Trend isn’t just your friend … it’s your nearest, dearest, bestest buddy.  Look at what trend has done for Tesla (256).  When it recently got on one, it stayed on one 13 days through Wednesday, without so much as one down day.  Consider, too, Tesla isn’t exactly known for a lack of volatility.  Sure the market’s new dynamics has played a role, but not even Nvidia (427) can match Tesla here.  There is, however, another and more mundane stock that is perhaps our favorite example of a consistent uptrend.  Those of us who trade, and a measure favored by IBD, know the weighted 21-day moving average.  The weighting here simply means day 21 counts for 21 times as much as day one.  It is as they say, a very fast-moving average, one which very closely hugs the price action.  Since the start of the year, GE has gone from 65 to 105 without falling below its 21-day weighted moving average.

Meanwhile, the backdrop seems to be filling in the bull market blanks.  Forever it seems it has been “don’t fight the Fed.”  Now if not over, the fight seems close to over, and the Fed won to look at recent CPI and PPI numbers.  Of course, only the Fed would remain data dependent while the data they depend on is old news.  You would think they’ve never heard of the lagged effects of monetary policy but hey, nobody’s perfect.  So that just leaves the looming recession standing in the way here.  And while well-advertised, it doesn’t mean it won’t happen.  We just think there will be no significant downturn, and we say that after consulting with the charts of Grainger (744), Cintas (492), Ingersoll Rand (65), Lincoln Electric (196), Eaton (197), and Parker Hannifin (374) – the latter was used by Greenspan as an economic indicator.  These economically sensitive stocks are at or are near all-time highs.  We doubt this would be the case if we were facing a severe downturn.

The bear market was itself unconventional, perhaps helping to explain why many are uncomfortable with this new uptrend/bull market.  When it comes to the bear market, even its low seems misunderstood.  Most call October the low, true enough if you’re talking about the market averages.  When it comes to the market in terms of the average stock, the low was last June.  Last June was a washout low, October was what they call a secondary low, a low with less selling pressure.  In turn, that has left the recovery a bit disjointed, and complicated by ongoing rotation.  And then, of course, there was the setback of the banking crisis.  The NAZ/Tech breakout in mid-May and the S&P breakout a few weeks later were the game changers.  You might argue this is when the real uptrend/bull market began. Even now, however, we still have not completely come out of what has been three or four months of base building.  Stocks above the 200-day, for example, are still only just about 50%, well below the 70% level of February.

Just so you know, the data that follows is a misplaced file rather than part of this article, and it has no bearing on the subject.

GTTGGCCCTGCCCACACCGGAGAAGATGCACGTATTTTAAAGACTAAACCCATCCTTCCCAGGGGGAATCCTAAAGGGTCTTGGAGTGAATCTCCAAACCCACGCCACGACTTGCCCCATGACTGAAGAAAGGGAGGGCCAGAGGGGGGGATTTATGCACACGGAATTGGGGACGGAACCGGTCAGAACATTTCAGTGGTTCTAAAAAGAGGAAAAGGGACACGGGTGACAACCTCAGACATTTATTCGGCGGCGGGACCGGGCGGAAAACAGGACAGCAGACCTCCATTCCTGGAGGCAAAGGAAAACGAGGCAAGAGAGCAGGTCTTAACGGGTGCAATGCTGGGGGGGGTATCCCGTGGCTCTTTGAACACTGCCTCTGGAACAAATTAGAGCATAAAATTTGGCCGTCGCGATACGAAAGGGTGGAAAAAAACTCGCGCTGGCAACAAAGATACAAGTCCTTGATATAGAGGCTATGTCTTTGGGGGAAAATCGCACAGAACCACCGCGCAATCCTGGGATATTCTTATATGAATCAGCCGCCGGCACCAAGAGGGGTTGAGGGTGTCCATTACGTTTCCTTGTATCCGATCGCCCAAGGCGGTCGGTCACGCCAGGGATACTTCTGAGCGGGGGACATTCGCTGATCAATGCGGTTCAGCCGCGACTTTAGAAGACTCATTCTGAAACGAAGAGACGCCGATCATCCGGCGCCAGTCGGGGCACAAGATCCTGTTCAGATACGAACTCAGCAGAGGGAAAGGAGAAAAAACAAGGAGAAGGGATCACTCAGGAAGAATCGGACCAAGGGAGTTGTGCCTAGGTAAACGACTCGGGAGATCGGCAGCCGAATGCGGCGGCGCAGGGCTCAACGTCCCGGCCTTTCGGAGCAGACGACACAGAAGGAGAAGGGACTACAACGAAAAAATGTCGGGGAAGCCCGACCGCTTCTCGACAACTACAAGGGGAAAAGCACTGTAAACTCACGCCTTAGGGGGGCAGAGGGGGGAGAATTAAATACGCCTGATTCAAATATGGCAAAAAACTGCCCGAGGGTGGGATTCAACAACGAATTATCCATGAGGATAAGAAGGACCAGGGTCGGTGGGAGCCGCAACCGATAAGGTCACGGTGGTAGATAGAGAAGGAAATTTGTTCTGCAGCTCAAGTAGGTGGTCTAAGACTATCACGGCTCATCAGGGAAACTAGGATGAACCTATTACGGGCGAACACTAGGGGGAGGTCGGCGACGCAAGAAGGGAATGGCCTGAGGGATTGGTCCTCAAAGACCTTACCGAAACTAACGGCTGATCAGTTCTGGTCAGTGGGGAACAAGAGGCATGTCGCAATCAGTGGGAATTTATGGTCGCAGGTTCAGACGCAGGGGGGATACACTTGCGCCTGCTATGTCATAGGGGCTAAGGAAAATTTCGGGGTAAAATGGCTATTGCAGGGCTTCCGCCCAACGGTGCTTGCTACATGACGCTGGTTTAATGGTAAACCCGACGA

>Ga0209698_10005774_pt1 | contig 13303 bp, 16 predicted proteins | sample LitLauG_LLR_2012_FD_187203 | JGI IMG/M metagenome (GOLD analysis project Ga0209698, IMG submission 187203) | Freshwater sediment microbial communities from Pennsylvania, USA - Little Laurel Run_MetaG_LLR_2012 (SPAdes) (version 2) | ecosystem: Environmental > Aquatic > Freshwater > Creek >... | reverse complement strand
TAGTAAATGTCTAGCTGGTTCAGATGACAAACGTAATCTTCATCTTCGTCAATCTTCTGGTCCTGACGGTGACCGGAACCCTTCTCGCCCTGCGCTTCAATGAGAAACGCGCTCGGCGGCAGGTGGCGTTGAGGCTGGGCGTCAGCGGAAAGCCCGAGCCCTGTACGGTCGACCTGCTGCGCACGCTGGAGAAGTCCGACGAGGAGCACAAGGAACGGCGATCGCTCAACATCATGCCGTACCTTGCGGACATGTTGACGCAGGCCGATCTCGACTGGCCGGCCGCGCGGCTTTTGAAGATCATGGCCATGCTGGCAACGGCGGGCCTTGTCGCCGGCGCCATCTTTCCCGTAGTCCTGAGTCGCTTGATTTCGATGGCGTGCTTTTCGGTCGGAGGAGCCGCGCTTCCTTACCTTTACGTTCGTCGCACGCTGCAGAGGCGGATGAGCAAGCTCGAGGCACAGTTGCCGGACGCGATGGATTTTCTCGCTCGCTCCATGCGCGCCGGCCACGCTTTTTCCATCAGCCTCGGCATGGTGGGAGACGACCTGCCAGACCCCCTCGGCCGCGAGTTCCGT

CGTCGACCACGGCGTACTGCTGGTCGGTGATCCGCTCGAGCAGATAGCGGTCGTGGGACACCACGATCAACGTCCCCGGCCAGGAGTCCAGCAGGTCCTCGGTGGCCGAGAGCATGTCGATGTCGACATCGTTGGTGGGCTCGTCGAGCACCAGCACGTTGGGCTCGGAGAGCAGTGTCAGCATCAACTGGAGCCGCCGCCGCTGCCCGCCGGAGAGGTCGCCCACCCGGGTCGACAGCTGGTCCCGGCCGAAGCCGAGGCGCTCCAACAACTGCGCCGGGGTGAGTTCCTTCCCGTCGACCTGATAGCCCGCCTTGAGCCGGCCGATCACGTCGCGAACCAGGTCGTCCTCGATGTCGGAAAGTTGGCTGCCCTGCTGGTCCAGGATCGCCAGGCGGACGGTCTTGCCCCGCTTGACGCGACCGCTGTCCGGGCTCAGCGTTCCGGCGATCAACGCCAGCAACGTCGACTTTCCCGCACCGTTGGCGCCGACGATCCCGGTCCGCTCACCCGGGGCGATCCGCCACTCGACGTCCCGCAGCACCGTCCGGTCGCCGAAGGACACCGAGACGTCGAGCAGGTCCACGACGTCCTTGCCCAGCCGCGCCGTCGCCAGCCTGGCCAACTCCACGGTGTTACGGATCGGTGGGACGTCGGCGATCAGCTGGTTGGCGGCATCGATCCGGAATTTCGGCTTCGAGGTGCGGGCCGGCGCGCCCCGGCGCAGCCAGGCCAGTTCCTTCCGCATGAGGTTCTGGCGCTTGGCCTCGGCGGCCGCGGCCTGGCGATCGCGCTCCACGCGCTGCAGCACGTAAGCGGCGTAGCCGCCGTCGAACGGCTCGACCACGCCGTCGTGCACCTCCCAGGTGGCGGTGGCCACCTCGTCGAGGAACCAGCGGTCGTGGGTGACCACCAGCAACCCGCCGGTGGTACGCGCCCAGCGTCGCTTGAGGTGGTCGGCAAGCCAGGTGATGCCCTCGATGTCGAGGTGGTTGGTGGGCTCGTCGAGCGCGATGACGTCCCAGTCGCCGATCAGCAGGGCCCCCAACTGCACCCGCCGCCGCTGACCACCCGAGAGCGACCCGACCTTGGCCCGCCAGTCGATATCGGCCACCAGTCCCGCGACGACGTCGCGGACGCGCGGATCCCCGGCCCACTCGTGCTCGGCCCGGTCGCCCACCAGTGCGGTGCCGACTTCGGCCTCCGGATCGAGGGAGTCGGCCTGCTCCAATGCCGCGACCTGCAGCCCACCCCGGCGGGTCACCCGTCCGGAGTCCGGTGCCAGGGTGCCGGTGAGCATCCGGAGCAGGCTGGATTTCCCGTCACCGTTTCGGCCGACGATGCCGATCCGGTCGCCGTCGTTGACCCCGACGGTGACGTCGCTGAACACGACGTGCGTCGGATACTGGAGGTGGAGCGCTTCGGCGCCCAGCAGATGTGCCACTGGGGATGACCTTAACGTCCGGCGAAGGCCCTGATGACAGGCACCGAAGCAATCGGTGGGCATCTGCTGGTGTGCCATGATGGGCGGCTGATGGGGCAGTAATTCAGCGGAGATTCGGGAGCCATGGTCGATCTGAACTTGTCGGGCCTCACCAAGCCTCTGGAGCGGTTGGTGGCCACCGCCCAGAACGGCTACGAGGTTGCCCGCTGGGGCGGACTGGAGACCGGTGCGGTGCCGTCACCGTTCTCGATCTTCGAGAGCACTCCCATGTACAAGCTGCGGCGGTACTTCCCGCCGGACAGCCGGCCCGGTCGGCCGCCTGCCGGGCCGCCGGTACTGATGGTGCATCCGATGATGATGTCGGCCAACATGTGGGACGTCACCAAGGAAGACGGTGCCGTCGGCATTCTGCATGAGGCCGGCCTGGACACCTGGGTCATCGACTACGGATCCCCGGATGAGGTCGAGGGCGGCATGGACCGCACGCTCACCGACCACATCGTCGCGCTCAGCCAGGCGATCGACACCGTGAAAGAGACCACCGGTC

The VIX (14), or Volatility Index is always a bit controversial, often misunderstood, and taken by many to be pretty much useless.  The latter, in this case, often have a point.  When it comes to market weakness, volatility as measured by the VIX rises out of fear, fear creates selling, and selling eventually creates a market low.  However, there is no magic number to the rise needed for such a low, rather it’s a peak and subsequent decline in the VIX that signals the panic/selling is out of the way.  A low VIX, in turn, seems often to stay low without consequence.  Indeed, the VIX currently is at a two-year low as the S&P makes higher highs.  Contrary to popular thinking, multiyear lows in the VIX tend to occur in bull markets, not in bear markets.  Except for August 2000, every two- year low in the VIX occurred in a bull market, suggesting that at the very least the VIX is not a worry.

They didn’t see inflation coming, what makes anyone think they’ll see it going. The Fed does seem determined however, probably out of fear of being wrong twice – it’s called human nature.  Fortunately, the market sees things differently.  Even the Fed induced market bashing Wednesday saw 1700 stocks advance, not bad for any day.  And Thursday’s better than 3-to-1 up day wasn’t exactly the “weak rally” about which we forever worry.  The numbers, of course, speak to a broadening market.  Note the breakout in the Russell despite its 17% weighting in Regional Banks.  One group that would further help here is Energy, which had a good day Thursday – especially Nat Gas.   But most stocks are at least lifting, and why not.  After all, they stopped going down a year ago and since have just been base building.  We don’t like to sound more bullish on the way up, but in this case things have become more bullish.

Frank D. Gretz

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